by: Jessica Legg
As of December 10, 2020
When this page was first started, the goal was to talk in general about medical technology. At the time, there was a lot of talk about what types of masks were best, and how we could make them safer. DIY hand sanitizer and masks became popular crafts on YouTube, followed by videos debunking both as ineffective or misleading. Despite these setbacks, a community grew on the internet that spread accurate information and saw many nurses, doctors, and other medical professionals explaining how and why the mandates being implemented worked. Vaccination was going to be just a small part of it, discussing how vaccine testing and use might change due to the methods laboratories have been forced to use in the face of the pandemic. The idea was a bit patchwork and not specific enough to make a solid page. Then in November, the month when everything seems to be happening, a US company came forward with a possible vaccine1.
On November 20, 2020, Pfizer Inc. filed for emergency authorization from the U.S. Food and Drug Administration to start large scale production of their vaccine1. They along with their partner BioNTech in Germany claim a 95% effectiveness in their current trials, though they are unsure as to whether the vaccine is effective for the older population1. The emergency authorization would allow them to begin producing and distributing the vaccine before the test trials have finished, but they are far enough along that the odds of adverse side effects are minimal1. The companies are promising 30 million doses by January 2021, though if they do not get approval soon that number may be reduced1. They are not the only company close to starting vaccine production. The company Moderna has an almost complete vaccine which Canada has pre-ordered, and the University of Oxford and AstraZeneca in the United Kingdom have one that is effective in people over 70 which they say should bring results in by Christmas1 2. Both vaccines require two or three doses to work, and therefore will take longer to vaccinate everyone3. It will take at least a few months if not a year for enough vaccines to be made for regulations to be relaxed and begin to go back to where they were before. It is likely that throughout 2021 masks and social distancing will still have to be used3. It is estimated that at least 67% of the population needs to get inoculated to achieve herd immunity3.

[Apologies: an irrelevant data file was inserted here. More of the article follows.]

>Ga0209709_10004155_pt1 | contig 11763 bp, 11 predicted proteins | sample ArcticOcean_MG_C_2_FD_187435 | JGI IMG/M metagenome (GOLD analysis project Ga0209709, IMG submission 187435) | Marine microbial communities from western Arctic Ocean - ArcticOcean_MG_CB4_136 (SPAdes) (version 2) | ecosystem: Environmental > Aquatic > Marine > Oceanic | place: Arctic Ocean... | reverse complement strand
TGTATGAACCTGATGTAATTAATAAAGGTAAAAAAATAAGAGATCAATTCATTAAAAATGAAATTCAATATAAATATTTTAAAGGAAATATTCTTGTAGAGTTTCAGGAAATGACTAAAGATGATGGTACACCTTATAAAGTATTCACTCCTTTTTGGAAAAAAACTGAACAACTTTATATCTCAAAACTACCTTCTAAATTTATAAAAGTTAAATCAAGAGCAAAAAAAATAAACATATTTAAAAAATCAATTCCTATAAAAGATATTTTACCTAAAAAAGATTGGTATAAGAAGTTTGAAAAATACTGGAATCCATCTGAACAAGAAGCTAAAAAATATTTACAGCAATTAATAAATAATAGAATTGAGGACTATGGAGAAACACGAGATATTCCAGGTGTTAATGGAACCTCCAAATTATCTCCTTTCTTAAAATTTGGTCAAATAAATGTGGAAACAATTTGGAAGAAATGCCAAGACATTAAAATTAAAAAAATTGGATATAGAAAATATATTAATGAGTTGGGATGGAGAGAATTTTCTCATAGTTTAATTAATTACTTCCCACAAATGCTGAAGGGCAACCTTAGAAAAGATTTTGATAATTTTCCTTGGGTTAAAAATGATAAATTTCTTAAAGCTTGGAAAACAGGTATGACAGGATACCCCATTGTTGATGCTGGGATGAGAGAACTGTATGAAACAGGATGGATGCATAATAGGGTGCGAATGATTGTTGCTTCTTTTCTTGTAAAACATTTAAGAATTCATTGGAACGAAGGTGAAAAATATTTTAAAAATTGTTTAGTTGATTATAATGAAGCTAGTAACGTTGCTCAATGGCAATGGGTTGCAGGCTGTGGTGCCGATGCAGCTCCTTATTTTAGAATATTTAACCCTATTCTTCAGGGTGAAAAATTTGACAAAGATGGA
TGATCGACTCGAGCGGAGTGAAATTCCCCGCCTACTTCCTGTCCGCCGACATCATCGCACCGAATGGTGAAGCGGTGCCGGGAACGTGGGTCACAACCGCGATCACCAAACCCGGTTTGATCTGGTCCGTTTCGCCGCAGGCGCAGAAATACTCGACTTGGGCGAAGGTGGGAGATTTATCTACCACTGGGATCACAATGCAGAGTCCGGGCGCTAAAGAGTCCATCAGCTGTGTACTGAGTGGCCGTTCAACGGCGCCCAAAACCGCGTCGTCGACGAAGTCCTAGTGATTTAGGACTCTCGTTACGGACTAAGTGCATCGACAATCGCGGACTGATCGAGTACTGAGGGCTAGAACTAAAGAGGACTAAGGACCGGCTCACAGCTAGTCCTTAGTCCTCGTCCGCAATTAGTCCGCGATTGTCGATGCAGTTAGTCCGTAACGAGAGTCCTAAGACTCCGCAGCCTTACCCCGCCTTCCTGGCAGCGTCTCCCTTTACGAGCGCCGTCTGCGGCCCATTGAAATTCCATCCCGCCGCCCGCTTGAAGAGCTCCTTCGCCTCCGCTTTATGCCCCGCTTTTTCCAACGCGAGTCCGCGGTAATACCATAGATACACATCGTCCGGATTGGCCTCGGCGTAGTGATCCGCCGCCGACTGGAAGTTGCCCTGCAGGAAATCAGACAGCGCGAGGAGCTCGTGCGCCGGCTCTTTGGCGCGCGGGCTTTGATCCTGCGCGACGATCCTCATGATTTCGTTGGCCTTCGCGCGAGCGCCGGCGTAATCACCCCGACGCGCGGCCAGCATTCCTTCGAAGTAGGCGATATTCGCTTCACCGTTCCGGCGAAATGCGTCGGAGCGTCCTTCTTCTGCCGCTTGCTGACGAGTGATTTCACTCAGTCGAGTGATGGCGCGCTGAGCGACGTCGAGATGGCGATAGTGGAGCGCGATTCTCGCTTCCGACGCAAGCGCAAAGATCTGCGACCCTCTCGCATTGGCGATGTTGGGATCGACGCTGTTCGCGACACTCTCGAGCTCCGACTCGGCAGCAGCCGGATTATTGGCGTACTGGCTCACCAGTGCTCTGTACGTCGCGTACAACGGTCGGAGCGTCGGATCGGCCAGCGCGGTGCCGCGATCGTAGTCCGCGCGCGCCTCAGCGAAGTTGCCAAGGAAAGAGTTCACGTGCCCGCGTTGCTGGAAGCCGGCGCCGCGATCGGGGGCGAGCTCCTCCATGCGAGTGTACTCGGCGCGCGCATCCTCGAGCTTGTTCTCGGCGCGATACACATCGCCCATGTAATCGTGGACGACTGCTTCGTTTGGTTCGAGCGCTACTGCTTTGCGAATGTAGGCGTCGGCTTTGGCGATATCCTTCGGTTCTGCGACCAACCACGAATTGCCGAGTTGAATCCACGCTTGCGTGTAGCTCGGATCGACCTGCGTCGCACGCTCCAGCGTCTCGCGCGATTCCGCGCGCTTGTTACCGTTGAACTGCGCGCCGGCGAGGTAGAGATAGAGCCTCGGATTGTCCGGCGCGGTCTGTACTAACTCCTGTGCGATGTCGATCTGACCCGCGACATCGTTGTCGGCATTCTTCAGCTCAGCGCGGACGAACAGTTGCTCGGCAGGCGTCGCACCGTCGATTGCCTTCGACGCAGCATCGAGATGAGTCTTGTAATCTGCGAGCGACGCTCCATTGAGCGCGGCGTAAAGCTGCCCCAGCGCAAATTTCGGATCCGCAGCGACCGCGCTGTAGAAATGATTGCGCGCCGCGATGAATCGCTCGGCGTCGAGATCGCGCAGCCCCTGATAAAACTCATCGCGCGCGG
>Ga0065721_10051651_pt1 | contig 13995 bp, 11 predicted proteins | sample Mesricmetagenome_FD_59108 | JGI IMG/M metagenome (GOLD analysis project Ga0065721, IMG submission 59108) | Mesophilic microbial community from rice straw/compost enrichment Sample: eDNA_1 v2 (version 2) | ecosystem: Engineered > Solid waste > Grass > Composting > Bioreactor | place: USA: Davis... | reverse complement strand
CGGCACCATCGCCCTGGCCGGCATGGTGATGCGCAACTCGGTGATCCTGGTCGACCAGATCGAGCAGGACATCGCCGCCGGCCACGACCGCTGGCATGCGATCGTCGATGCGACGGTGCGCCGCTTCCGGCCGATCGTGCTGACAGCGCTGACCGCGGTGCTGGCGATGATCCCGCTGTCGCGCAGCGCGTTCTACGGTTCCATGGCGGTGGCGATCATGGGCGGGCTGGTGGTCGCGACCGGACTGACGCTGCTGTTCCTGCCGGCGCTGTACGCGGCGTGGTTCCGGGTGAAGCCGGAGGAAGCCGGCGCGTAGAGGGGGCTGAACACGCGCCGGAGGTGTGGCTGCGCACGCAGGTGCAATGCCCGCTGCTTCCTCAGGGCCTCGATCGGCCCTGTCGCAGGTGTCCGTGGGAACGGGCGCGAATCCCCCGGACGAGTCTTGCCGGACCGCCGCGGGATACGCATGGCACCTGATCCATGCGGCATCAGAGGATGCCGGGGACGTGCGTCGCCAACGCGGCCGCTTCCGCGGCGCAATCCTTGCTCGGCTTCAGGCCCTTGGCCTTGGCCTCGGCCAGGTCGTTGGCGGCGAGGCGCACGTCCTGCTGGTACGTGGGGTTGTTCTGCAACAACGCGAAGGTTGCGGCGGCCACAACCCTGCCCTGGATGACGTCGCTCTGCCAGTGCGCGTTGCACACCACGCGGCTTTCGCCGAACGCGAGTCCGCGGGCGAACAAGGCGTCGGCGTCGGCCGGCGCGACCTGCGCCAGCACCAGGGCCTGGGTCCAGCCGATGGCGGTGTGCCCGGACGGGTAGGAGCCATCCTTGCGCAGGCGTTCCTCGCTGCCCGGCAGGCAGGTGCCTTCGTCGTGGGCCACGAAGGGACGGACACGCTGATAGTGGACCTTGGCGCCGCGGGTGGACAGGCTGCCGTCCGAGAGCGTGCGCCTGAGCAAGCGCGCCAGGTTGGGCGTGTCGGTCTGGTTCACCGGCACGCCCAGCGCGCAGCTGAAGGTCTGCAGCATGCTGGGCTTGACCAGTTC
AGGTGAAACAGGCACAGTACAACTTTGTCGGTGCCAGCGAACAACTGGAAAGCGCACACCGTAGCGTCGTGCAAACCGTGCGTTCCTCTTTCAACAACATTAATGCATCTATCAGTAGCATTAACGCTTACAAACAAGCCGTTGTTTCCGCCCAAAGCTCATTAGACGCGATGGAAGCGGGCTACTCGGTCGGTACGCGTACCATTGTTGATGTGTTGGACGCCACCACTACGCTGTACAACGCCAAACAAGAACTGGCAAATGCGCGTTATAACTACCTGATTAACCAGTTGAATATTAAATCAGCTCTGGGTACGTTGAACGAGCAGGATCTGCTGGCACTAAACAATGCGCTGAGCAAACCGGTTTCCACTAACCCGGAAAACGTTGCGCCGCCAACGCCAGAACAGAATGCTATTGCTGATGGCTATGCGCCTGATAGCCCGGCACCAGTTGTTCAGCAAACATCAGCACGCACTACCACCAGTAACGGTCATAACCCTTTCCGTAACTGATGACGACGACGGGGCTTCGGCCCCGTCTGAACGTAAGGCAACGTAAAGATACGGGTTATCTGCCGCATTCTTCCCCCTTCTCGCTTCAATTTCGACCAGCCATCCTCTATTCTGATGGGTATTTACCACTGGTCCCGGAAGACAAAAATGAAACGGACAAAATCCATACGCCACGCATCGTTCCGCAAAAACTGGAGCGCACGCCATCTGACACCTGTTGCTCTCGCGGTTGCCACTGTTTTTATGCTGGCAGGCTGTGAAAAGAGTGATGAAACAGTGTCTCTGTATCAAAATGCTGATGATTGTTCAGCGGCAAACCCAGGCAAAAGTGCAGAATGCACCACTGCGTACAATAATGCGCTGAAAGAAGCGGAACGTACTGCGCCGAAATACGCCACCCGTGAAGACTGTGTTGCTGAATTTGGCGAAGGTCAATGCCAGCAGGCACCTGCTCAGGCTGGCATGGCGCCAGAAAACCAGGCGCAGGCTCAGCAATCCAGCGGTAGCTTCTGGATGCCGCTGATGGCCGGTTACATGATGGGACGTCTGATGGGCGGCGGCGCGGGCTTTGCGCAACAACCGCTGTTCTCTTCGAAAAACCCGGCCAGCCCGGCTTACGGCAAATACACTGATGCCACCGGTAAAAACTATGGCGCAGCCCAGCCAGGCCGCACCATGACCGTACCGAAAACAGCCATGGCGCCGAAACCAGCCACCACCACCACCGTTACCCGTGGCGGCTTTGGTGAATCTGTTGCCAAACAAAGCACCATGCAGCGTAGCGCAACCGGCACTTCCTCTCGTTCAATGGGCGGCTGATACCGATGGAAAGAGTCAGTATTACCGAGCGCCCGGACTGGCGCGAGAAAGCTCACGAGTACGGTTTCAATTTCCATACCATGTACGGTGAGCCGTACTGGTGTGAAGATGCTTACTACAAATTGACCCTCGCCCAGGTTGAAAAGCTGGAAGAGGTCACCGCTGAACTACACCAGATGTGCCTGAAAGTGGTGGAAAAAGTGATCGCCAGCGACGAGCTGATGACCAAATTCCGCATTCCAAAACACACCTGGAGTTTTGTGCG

These results are all promising, especially because in March most experts were estimating at least 12 or 18 months before there would be working vaccines. Those estimates, along with many others made over quarantine have been proven inaccurate, which is unsurprising, as an international pandemic is not an event that lends itself to predictability. Constantly changing information makes creating a page about vaccinations difficult, as the beginning of December has shown. As of December 1, 2020, the vaccine still has to be approved for mass production and distribution in any country, though several were promising final decisions soon3. As of December 9, 2020, Canada is due to receive 30,000 doses of the Pfizer vaccine by Monday (December 14), with a total of 249,000 by the end of the year4. Priority will go to seniors and staff in long-term care homes, then to anyone over the age of 804. Most provinces will include essential hospital staff in the first rounds of inoculation, but the focus will be on at-risk populations4. We are in what could be called the final stretch of the COVID-19 pandemic, but it will not be the last of the pandemics. With global warming and further encroachment on previously undisturbed habitats, it is likely that there will be an increase in outbreaks of unknown diseases on a similar scale. The question moving forward is: will this pandemic be taken as a learning opportunity to put plans in place so future outbreaks are more contained? As comforting as it would be to say yes, these last months have been so terrible that there is no way we would want to go through it again, the reality is many people do not like being told what to do.